It’s Copperhead season, which means that many wildlife officials and veterinarians are warning their communities all over the United States about baby copperhead snakes beginning to appear because the females are giving birth.  Copperhead season is one we all dread as now we must be on the lookout for the venomous baby snakes that can be dangerous to humans and pets. Copperheads reproduce in the spring and then gives birth in late August and September. A typical litter is usually five to eight snakes, but it is possible for the litter to be as high as 15-20.

According to Wide Open Spaces, copperhead is a term that refers to any of five different subspecies of venomous snakes found mostly in the southern United States. You will see these mostly in states like Louisiana, Mississippi, Alabama, Kentucky, Texas, Georgia, Missouri, Arkansas, North Carolina, Tennessee, and more.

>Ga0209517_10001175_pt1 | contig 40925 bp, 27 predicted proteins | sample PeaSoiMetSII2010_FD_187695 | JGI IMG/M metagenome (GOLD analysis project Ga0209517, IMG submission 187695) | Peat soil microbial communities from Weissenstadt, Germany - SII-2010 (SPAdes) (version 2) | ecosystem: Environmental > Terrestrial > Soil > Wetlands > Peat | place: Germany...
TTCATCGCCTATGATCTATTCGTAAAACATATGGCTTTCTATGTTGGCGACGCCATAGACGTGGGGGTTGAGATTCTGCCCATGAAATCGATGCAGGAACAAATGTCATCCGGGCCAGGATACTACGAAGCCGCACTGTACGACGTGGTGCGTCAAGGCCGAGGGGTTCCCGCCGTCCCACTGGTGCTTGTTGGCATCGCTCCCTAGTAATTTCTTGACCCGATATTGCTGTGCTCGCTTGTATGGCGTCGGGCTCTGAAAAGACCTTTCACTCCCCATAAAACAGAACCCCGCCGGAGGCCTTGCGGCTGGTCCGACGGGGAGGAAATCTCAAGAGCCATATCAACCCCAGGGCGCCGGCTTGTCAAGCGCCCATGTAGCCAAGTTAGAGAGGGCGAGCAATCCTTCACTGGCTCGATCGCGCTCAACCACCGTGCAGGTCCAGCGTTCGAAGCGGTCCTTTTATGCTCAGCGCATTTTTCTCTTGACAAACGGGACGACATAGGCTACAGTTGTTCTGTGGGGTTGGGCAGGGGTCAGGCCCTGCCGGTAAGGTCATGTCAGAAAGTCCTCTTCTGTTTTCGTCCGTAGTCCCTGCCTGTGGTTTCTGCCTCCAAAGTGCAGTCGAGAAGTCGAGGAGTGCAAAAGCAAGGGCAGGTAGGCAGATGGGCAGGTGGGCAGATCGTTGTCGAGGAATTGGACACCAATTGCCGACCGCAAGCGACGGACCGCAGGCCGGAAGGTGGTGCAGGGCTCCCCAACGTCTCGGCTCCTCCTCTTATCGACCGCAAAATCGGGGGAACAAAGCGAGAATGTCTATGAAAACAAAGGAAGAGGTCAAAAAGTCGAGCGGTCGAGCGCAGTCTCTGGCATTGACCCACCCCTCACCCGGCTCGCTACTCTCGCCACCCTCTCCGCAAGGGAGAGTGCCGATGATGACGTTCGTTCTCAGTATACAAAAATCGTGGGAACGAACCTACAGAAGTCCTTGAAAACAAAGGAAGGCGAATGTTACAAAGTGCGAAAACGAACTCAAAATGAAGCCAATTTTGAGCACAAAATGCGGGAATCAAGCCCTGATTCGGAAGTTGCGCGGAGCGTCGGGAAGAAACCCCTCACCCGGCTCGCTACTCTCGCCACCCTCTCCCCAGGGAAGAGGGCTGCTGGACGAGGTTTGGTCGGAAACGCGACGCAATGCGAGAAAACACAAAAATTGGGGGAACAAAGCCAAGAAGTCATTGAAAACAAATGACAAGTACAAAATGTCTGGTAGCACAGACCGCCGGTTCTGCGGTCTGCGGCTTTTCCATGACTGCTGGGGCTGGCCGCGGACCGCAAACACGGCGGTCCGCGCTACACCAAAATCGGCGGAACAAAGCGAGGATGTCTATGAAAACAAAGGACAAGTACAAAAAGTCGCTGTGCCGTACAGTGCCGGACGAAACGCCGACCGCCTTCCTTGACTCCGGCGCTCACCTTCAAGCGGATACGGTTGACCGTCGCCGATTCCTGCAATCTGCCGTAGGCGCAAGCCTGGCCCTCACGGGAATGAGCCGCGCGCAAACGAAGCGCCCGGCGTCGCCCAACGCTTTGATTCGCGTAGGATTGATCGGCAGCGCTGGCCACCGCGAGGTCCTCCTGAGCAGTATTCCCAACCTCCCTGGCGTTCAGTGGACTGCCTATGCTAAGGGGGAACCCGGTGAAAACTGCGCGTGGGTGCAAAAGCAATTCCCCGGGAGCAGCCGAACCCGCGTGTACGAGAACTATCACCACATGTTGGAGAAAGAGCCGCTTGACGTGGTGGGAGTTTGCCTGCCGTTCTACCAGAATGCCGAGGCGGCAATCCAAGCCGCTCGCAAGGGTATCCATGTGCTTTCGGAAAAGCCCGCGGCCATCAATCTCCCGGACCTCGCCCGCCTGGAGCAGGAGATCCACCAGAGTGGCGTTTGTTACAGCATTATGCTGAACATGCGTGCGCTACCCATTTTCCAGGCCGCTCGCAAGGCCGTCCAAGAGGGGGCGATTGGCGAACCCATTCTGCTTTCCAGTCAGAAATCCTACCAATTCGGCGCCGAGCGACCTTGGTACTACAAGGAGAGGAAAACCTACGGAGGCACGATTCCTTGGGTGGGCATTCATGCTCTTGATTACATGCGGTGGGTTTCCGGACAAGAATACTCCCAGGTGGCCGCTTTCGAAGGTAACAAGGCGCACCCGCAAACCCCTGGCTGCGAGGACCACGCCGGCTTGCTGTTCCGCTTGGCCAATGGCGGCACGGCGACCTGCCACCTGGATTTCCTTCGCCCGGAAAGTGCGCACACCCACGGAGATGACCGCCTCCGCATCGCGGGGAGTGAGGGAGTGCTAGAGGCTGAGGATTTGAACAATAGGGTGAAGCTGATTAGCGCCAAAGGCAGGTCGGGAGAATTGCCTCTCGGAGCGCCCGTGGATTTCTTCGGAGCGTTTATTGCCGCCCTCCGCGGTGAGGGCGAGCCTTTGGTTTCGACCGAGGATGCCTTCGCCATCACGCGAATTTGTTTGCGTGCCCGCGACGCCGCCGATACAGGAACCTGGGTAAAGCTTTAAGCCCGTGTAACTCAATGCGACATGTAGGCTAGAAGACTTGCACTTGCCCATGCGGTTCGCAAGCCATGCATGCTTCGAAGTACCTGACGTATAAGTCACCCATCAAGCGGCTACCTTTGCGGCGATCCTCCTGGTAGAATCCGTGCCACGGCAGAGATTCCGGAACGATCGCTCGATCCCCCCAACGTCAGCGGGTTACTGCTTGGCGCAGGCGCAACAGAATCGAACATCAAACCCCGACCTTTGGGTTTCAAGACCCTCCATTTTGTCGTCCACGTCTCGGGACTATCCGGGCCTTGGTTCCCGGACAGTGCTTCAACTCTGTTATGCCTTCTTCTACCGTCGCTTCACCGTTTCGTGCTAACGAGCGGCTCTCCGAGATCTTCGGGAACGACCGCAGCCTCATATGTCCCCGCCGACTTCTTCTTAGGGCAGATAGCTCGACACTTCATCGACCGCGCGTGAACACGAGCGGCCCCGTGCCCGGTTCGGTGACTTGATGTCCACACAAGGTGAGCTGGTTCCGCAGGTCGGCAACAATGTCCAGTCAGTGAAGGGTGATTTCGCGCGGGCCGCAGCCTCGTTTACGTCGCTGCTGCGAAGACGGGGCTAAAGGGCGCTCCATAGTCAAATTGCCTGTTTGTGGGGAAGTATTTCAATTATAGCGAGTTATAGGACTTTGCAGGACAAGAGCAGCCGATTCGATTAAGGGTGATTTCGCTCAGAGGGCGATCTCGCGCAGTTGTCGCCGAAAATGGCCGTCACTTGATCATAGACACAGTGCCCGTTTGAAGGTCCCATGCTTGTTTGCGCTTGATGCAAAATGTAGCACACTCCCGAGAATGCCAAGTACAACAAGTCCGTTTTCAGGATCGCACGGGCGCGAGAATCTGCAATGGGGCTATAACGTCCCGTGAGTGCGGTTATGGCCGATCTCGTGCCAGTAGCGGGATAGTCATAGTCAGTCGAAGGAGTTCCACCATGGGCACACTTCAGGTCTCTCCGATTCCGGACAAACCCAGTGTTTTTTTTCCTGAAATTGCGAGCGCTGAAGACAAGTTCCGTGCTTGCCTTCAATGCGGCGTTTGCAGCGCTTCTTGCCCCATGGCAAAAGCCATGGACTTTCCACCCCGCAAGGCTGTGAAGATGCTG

Although they could be confused with other type of snakes. Thankfully, the young ones are easy to identify. The babies are about seven to eight inches long and they are similar in color to the adults, which is usually a light brown or reddish. Some of the younger snakes can also appear dark gray. They will have dark colored crossbands that form a diamond or hourglass shape. Some of them also have a distinct bright yellow or green tail.

A copperhead bite can be dangerous. If you see copperheads, leave them alone and chances are they will leave you alone too. Although copperheads don’t always inject venom when biting, that doesn’t mean to ignore the bite if you get one. You should seek medical attention at a hospital.

Watch where you walk and be alert until early November. Do not reach under bushes, around rocks or flowers without looking first.